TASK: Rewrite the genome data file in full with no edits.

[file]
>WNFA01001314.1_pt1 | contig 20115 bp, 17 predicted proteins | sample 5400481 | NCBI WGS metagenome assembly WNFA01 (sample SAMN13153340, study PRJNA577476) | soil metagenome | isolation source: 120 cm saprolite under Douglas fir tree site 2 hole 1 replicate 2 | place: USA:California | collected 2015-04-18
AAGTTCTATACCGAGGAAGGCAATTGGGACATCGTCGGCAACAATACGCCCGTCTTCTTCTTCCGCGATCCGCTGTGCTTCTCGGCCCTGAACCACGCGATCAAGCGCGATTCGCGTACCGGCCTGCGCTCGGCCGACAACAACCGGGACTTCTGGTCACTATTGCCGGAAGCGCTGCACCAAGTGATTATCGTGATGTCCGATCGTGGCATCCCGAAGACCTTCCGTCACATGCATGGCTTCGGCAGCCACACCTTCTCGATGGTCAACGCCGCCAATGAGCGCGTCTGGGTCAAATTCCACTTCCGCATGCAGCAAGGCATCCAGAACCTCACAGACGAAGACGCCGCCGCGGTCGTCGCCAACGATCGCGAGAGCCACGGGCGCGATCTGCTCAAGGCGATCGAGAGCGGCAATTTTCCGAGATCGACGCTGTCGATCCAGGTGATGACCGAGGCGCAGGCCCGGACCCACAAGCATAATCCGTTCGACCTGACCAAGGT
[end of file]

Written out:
>WNFA01001314.1_pt1 | contig 20115 bp, 17 predicted proteins | sample 5400481 | NCBI WGS metagenome assembly WNFA01 (sample SAMN13153340, study PRJNA577476) | soil metagenome | isolation source: 120 cm saprolite under Douglas fir tree site 2 hole 1 replicate 2 | place: USA:California | collected 2015-04-18
AAGTTCTATACCGAGGAAGGCAATTGGGACATCGTCGGCAACAATACGCCCGTCTTCTTCTTCCGCGATCCGCTGTGCTTCTCGGCCCTGAACCACGCGATCAAGCGCGATTCGCGTACCGGCCTGCGCTCGGCCGACAACAACCGGGACTTCTGGTCACTATTGCCGGAAGCGCTGCACCAAGTGATTATCGTGATGTCCGATCGTGGCATCCCGAAGACCTTCCGTCACATGCATGGCTTCGGCAGCCACACCTTCTCGATGGTCAACGCCGCCAATGAGCGCGTCTGGGTCAAATTCCACTTCCGCATGCAGCAAGGCATCCAGAACCTCACAGACGAAGACGCCGCCGCGGTCGTCGCCAACGATCGCGAGAGCCACGGGCGCGATCTGCTCAAGGCGATCGAGAGCGGCAATTTTCCGAGATCGACGCTGTCGATCCAGGTGATGACCGAGGCGCAGGCCCGGACCCACAAGCATAATCCGTTCGACCTGACCAAGGT